Other Support Available

Pre-payment cards
In some circumstances the LA may support a resident to manage their finances by providing a pre-payment card. It may be agreed as part of the resident’s support plan that Housing 21 employees support the resident to use the pre-payment card to withdraw cash.

Where this is in place, access to the pre-payment card must be limited to a defined group of employees and this should be documented within the support plan and Handling Resident’s Finances Risk Assessment. Clear records of the use of the pre-payment card using the Resident Cash Handling Record must be kept along with copies of receipts, these must be made available to the LA as part of audit processes.

Unless otherwise agreed with the LA the pre-payment card must be kept within the resident’s apartment and always made accessible to them. 

Powers of Attorney (LPA’s/EPA’s)
Residents may have in place an Enduring Power of Attorney (EPA) or Lasting Power of Attorney (LPA) for property and financial affairs. Employees should ask for evidence of this, and copies placed on the resident’s file, the support plan should also reflect this. Copies should also be kept in the housing file.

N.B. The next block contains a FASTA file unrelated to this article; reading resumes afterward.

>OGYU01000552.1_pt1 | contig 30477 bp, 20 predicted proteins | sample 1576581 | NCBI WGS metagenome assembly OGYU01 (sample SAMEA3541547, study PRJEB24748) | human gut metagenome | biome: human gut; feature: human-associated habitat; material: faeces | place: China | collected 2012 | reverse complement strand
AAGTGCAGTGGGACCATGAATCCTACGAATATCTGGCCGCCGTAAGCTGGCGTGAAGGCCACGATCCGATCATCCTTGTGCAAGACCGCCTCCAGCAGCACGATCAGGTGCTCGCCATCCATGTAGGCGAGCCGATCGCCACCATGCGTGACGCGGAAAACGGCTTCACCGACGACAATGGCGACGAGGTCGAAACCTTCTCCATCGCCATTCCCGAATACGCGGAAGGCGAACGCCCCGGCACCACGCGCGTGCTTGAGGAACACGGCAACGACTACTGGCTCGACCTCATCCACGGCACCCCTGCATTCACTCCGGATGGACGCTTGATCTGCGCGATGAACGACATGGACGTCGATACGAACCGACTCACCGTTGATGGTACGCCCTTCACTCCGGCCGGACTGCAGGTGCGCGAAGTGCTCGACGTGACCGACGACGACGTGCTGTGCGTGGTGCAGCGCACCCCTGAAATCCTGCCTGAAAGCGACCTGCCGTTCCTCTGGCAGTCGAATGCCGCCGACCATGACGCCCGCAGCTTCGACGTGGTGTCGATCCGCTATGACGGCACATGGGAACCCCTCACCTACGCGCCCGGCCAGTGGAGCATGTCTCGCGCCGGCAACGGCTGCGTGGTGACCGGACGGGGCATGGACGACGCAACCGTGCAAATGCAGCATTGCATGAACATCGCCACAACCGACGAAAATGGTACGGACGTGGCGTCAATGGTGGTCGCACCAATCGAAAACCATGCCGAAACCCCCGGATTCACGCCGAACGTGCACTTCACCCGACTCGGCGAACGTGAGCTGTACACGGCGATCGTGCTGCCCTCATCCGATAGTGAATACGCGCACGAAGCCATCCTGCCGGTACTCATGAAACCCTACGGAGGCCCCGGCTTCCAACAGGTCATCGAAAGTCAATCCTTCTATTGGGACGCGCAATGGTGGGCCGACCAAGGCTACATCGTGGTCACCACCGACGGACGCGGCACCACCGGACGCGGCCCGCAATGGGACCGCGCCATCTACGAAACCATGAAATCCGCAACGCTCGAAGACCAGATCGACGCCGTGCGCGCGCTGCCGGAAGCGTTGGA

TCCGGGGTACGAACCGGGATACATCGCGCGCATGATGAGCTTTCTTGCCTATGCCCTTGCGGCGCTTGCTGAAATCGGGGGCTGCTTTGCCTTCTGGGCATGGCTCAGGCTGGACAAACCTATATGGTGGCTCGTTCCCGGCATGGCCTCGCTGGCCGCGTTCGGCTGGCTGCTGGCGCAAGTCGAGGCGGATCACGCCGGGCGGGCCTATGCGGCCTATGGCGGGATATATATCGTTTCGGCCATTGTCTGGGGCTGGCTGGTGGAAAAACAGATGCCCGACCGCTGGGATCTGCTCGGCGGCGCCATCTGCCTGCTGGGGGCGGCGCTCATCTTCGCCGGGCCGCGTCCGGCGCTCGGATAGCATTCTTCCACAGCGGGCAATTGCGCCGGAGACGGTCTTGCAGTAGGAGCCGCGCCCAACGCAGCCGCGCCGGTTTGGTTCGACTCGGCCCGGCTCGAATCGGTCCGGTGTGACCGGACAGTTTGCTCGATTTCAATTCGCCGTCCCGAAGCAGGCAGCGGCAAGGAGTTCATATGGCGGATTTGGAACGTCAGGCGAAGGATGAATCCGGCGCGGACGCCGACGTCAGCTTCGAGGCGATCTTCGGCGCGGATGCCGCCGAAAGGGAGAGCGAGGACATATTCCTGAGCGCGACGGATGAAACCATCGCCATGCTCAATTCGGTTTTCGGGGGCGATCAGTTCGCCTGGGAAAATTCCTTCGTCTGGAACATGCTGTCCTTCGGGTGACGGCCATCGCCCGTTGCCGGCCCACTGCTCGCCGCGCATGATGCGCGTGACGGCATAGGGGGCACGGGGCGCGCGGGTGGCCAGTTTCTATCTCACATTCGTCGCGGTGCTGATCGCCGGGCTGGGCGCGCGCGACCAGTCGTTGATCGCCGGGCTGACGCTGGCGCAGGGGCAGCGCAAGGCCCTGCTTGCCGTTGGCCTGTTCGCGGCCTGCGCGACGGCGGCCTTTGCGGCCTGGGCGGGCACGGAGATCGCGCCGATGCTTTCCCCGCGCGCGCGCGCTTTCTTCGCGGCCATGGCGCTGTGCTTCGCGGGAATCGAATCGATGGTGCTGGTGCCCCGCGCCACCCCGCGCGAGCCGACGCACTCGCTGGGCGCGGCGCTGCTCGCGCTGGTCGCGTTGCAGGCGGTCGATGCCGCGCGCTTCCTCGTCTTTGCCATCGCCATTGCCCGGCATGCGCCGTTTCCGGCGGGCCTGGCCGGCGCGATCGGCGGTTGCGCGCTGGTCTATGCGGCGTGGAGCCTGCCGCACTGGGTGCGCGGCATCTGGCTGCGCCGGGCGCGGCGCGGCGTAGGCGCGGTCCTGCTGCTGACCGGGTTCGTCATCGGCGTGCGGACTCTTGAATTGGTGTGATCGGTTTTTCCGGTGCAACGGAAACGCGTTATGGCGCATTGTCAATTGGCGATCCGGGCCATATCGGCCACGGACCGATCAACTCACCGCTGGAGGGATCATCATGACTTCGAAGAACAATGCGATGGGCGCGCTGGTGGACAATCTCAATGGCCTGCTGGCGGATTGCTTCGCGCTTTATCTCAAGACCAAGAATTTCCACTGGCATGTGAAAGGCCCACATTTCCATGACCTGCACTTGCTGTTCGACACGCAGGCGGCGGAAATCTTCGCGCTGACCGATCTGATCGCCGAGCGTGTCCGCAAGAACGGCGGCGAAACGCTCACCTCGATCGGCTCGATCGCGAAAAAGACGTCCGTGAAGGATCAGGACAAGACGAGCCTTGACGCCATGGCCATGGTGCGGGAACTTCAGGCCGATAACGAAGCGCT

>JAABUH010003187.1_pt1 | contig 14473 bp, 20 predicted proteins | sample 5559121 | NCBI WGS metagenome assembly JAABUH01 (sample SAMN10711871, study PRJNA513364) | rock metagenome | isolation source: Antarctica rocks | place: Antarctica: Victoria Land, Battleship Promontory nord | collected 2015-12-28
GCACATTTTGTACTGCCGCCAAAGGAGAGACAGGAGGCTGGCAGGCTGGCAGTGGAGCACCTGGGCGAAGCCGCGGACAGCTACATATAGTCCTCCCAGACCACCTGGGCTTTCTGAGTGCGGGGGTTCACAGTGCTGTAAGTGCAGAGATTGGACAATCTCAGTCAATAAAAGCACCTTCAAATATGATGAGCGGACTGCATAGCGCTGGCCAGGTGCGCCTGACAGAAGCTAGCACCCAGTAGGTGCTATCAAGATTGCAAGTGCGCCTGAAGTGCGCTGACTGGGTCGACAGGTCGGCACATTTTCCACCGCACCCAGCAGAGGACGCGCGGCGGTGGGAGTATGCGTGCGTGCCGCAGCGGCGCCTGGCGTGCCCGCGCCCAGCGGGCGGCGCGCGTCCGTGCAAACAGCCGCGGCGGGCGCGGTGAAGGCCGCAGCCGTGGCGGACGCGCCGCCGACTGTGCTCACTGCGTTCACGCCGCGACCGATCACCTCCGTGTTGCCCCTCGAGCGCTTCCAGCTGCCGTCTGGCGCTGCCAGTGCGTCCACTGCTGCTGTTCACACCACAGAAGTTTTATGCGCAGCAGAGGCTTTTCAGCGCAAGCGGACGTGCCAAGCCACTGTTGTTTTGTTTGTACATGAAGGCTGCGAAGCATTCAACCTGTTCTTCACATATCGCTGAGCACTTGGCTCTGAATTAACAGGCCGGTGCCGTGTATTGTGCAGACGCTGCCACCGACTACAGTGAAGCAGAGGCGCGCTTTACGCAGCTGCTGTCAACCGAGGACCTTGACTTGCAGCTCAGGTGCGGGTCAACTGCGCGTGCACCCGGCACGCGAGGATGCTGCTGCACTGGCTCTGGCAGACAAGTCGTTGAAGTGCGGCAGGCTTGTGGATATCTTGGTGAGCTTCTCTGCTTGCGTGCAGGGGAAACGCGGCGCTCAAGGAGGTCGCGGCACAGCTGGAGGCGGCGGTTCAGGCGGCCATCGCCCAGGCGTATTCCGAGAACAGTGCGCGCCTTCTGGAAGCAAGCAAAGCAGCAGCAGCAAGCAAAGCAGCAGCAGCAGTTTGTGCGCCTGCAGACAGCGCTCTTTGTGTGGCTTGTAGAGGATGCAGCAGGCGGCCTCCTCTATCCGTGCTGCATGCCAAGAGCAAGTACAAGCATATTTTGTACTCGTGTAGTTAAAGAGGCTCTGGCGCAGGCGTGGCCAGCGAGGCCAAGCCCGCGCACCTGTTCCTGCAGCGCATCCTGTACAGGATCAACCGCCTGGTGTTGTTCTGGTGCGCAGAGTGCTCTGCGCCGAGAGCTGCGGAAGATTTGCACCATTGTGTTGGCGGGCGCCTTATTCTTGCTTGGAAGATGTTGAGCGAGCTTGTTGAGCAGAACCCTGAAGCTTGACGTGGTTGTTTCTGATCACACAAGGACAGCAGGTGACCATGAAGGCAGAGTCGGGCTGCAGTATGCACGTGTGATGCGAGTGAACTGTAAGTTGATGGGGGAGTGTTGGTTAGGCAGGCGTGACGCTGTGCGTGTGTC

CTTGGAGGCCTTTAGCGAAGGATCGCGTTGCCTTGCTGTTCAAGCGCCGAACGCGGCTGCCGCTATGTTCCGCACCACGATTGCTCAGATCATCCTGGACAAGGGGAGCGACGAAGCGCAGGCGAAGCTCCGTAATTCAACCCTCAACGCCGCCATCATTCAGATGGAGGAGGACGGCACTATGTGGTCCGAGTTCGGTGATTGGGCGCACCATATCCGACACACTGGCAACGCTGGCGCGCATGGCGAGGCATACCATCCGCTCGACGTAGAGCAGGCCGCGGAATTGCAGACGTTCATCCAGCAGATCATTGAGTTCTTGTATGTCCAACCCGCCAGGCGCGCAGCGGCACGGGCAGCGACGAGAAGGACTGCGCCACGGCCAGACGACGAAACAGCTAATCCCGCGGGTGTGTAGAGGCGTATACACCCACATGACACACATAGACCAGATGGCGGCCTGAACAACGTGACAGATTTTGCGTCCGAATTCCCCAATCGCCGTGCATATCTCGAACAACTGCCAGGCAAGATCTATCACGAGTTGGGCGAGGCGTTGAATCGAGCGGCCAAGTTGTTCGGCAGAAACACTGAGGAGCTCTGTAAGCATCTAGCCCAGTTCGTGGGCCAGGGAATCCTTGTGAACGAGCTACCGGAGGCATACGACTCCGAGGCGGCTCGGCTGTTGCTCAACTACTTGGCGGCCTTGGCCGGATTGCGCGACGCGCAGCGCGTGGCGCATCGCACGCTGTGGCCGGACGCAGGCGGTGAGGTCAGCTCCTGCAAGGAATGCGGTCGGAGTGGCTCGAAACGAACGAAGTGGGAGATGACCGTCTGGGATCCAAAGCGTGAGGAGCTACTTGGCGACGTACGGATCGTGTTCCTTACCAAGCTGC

Any EPAs or LPAs should be involved in any decisions regarding the handling of resident’s finances, and a resident does not have to lack capacity for an LPA for property and financial affairs to come into effect. Further information is provided within the Mental Capacity Act Policy.


If a person is assessed as lacking the capacity to manage their money, the DWP can appoint someone to take responsibility for managing this income. This person is called an appointee.

An appointee is someone appointed by a court of law or government department who is given the legal right to act on someone else’s behalf. Appointeeship relates solely to benefits and does not relate to any other money or property the person may have.

Evidence of appointeeship should be requested, recorded within the support plan and a copy kept on file. 

Deputies for Property and Affairs

Deputies are appointed by the Court of Protection (COP) to manage the property and affairs and/or personal welfare of a person who lacks capacity to make certain decisions. A family member or friend can apply to the COP to act as a deputy.

If there are no friends or family members who are willing and able to take on the role the court can appoint either the (LA) or a solicitor to act as deputy. If you think a resident may need a deputy, you should contact the LA for advice and support.

If there are concerns that an LPA/EPA, appointee or deputy is not providing the resident with enough money, and this is therefore creating financial hardship, please refer to Housing 21 Safeguarding Policy and the LA’s safeguarding policy. 

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